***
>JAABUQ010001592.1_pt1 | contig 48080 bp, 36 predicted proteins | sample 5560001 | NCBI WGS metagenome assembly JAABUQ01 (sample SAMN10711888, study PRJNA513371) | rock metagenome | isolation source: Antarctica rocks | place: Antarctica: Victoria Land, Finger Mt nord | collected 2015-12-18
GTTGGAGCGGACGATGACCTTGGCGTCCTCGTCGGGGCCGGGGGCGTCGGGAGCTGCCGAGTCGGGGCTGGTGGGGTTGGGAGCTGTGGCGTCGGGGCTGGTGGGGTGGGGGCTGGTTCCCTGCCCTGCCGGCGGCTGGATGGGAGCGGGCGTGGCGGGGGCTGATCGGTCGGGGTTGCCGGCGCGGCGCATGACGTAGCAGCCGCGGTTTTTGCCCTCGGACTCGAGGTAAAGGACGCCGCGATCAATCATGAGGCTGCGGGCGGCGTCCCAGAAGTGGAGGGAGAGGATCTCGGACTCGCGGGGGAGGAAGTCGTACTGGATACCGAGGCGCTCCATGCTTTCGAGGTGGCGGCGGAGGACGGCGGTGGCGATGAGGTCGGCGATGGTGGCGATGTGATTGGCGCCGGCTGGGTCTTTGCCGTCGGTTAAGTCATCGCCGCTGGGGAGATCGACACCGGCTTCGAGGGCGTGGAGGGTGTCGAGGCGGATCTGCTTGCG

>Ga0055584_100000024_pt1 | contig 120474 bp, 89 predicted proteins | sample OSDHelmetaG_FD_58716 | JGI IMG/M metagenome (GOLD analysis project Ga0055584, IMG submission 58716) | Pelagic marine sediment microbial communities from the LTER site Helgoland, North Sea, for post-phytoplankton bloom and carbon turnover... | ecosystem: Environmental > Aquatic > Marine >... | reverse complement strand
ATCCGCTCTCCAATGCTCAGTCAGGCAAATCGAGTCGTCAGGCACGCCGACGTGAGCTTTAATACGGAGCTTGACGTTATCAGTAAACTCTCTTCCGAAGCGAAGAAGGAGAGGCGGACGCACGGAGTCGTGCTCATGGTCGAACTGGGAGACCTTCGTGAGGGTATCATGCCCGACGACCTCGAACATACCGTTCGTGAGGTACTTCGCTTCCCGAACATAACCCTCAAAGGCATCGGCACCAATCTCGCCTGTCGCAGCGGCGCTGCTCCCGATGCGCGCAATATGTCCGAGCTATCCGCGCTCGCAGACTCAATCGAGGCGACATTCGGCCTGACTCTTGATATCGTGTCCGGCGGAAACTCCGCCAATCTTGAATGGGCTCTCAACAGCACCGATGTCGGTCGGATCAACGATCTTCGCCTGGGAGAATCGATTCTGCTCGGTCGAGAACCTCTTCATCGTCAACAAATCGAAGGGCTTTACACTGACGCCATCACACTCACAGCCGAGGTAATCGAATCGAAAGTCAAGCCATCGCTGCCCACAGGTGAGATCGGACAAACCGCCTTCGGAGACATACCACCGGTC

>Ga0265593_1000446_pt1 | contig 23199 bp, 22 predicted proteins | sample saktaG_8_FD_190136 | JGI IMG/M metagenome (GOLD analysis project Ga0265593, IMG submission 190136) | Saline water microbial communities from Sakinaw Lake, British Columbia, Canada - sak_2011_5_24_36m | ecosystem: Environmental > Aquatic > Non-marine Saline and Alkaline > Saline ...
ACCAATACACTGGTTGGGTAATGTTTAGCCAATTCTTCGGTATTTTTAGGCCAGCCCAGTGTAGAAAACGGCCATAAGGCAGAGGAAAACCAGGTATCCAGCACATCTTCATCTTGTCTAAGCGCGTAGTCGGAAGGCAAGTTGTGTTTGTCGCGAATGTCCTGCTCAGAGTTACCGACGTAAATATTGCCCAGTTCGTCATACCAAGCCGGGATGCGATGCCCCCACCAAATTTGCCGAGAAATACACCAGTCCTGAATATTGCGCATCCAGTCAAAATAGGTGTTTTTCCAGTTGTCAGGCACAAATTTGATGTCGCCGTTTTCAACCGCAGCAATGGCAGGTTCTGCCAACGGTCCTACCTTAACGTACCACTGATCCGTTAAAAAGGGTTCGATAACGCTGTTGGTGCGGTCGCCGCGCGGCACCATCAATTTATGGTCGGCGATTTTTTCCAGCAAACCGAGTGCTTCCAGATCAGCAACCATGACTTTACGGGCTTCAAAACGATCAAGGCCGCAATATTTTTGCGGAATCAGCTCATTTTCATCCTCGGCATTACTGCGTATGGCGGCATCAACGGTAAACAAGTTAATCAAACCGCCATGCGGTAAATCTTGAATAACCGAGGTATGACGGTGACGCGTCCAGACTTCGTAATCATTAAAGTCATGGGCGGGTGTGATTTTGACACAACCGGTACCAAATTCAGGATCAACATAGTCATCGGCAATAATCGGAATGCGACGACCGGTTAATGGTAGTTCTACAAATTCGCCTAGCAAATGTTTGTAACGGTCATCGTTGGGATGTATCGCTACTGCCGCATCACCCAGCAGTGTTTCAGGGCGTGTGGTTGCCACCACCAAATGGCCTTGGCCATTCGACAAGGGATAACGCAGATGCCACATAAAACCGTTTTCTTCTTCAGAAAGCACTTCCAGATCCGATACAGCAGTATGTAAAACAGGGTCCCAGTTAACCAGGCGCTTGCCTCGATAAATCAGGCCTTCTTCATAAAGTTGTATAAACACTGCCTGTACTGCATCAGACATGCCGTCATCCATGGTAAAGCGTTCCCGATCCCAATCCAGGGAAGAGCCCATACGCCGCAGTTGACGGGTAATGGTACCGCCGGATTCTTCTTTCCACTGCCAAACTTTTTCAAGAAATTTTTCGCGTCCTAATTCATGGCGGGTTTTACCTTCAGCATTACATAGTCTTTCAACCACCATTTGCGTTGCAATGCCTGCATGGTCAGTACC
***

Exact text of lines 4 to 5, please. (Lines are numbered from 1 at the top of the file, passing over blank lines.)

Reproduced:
ATCCGCTCTCCAATGCTCAGTCAGGCAAATCGAGTCGTCAGGCACGCCGACGTGAGCTTTAATACGGAGCTTGACGTTATCAGTAAACTCTCTTCCGAAGCGAAGAAGGAGAGGCGGACGCACGGAGTCGTGCTCATGGTCGAACTGGGAGACCTTCGTGAGGGTATCATGCCCGACGACCTCGAACATACCGTTCGTGAGGTACTTCGCTTCCCGAACATAACCCTCAAAGGCATCGGCACCAATCTCGCCTGTCGCAGCGGCGCTGCTCCCGATGCGCGCAATATGTCCGAGCTATCCGCGCTCGCAGACTCAATCGAGGCGACATTCGGCCTGACTCTTGATATCGTGTCCGGCGGAAACTCCGCCAATCTTGAATGGGCTCTCAACAGCACCGATGTCGGTCGGATCAACGATCTTCGCCTGGGAGAATCGATTCTGCTCGGTCGAGAACCTCTTCATCGTCAACAAATCGAAGGGCTTTACACTGACGCCATCACACTCACAGCCGAGGTAATCGAATCGAAAGTCAAGCCATCGCTGCCCACAGGTGAGATCGGACAAACCGCCTTCGGAGACATACCACCGGTC

>Ga0265593_1000446_pt1 | contig 23199 bp, 22 predicted proteins | sample saktaG_8_FD_190136 | JGI IMG/M metagenome (GOLD analysis project Ga0265593, IMG submission 190136) | Saline water microbial communities from Sakinaw Lake, British Columbia, Canada - sak_2011_5_24_36m | ecosystem: Environmental > Aquatic > Non-marine Saline and Alkaline > Saline ...